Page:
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'There's no secret plan': France bank chief denies £1.7trillion backroom deal to save the eurozone

The head of the Bank of France has denied rumours of a shady backroom deal to save the eurozone and allow Greece to default on it's debts.

Yesterday Chancellor George Osbourne was forced to issue a hastily drafted statement after a highly placed British Treasury official outlined behind-the-scenes moves allowing a Greek default.

The audacious plan would involve Europe’s banks being recapitalised with tens of billions of euros to reassure the markets.

Now Christian Noyer, chief of France's central Bank has said French banks are solid and there is no plan to recapitalise.

He told French Sunday newspaper Le Journal du Dimanche: 'They are very solid.

'They have a solid capital base, comparable to other European banks and they are profitable... None of them are hiding any toxic assets.'

Asked to comment on reports about a plan to recapitalise French banks, he said: 'There is no plan, and we don’t need one.'

During an informal briefing at a restaurant in Washington – where the World Bank and International Monetary Fund are devising strategies to cope with the financial crisis – the treasury official admitted that Greece’s creditors would lose half of their money, dealing a potentially devastating blow to the global economy.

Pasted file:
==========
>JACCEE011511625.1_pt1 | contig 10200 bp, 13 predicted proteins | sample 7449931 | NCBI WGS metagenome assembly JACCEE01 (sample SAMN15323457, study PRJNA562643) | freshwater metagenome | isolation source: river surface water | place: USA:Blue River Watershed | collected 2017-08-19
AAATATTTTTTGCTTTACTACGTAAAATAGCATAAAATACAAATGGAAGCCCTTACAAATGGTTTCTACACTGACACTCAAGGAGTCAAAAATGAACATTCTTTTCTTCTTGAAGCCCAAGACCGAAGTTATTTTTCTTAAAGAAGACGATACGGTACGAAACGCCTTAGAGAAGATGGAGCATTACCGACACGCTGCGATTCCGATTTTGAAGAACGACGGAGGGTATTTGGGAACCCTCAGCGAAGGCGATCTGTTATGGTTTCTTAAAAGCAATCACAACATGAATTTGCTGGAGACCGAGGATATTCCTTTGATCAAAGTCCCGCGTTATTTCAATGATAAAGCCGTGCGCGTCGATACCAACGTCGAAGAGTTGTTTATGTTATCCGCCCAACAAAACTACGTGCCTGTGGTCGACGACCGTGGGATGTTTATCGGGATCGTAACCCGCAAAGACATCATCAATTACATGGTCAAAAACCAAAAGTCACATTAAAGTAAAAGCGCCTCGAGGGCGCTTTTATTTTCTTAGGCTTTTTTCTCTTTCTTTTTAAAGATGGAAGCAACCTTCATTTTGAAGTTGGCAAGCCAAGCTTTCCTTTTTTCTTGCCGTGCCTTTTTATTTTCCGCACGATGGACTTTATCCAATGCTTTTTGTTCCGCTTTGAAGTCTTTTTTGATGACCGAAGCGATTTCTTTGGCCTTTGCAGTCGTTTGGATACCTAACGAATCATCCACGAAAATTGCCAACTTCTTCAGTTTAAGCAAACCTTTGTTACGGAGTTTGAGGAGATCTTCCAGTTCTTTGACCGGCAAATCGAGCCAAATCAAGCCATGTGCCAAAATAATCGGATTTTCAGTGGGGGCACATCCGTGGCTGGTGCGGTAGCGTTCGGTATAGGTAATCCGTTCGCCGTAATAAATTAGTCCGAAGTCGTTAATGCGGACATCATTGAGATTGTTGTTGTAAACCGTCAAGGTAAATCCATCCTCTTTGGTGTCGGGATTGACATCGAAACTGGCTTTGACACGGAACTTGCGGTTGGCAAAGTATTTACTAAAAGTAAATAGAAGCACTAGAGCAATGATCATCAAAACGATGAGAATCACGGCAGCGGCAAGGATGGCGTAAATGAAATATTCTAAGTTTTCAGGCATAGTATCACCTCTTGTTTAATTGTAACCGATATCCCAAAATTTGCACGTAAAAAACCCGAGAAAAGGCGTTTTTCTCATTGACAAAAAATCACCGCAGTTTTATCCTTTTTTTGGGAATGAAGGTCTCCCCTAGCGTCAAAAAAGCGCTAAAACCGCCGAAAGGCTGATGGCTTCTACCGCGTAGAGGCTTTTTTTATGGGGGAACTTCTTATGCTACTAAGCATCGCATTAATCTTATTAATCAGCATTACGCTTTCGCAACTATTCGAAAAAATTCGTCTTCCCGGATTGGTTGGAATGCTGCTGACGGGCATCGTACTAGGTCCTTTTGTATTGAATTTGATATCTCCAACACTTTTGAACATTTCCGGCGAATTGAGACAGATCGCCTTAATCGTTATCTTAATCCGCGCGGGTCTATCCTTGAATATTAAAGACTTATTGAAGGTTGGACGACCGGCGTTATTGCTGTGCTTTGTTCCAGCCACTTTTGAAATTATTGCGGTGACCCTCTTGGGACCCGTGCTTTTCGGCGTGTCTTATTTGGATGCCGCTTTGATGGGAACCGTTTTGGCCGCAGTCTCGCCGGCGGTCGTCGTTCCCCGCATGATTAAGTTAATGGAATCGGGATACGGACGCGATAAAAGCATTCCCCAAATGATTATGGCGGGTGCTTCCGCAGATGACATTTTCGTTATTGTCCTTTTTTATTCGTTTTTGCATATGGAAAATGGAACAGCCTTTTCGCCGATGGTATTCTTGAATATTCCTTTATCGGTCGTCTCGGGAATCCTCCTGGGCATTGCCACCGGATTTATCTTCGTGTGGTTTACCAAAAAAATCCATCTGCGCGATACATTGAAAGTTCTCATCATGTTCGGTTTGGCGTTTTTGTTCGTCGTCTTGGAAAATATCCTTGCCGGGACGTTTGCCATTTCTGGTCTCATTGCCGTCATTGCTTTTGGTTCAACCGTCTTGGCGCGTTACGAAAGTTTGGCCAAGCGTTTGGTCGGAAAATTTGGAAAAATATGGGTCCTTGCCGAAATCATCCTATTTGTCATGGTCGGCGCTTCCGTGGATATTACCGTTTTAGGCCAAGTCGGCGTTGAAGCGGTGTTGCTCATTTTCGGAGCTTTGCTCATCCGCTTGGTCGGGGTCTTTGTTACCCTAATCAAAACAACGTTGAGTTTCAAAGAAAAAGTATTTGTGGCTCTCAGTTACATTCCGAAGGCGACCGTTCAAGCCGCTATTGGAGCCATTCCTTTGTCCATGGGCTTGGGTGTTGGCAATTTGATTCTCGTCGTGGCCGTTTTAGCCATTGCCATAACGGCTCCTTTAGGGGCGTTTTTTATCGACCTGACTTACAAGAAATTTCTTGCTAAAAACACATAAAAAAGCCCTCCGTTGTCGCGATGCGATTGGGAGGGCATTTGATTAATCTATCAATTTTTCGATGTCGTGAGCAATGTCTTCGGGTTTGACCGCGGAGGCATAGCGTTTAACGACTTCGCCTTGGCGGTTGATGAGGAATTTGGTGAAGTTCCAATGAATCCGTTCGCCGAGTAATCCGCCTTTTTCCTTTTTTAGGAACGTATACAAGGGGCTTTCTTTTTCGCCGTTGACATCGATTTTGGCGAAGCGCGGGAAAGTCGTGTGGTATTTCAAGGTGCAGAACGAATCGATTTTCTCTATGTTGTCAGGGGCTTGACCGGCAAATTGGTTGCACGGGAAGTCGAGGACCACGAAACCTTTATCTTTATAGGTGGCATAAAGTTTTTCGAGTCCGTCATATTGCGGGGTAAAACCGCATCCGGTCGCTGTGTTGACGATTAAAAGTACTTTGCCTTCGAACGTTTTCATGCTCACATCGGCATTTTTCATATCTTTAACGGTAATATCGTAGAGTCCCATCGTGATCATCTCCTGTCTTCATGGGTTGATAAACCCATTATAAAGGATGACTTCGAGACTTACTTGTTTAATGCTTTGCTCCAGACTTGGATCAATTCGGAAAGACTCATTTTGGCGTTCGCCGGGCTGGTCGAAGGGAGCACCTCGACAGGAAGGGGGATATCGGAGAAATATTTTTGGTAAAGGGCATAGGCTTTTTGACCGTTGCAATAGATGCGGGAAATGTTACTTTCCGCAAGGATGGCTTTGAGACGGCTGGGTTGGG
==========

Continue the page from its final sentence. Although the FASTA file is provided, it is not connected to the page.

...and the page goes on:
But after accounts of the briefing flashed around the world, Mr Osborne was forced to say: ‘No one here has put forward a plan for that. Greece has got a programme and needs to implement it. However, it is also clear that the eurozone needs to deal with its own issues.

‘There’s a recognition here that the global debt crisis has entered a dangerous phase, but I am also optimistic we have made steps towards resolving it.'

Although Ministers are officially still insisting publicly that the country should honour its obligations, behind closed doors, the G20 has agreed Greece will never be able to repay its staggering £350billion of government debt.

Mass protest: Police stand guard as students and teachers demonstrate in front of the Greek parliament on Thursday

Preparations are now well-advanced for a ‘managed default’ under which Athens will receive additional aid from eurozone countries of about £5billion to help pay its bills for another few months.

The extra cash should also stop the problem spreading to other debt-laden eurozone economies such as Italy, Portugal and Spain.

Announcement: Chancellor George Osborne insists Greece does have a recovery plan and must carry it out

If Greece was allowed to go bust immediately – with no extra cash – the markets would then turn on those other economies.

During the period the £5billion will buy, the European Union and America will attempt to put together a war chest of up to £2trillion.

As one senior source at the talks said: ‘We need time to put together the firepower to defend other eurozone countries. After that, Greek debt will probably be written down by about 50 per cent.’

It means investors holding Greek bonds would lose half their money at a stroke.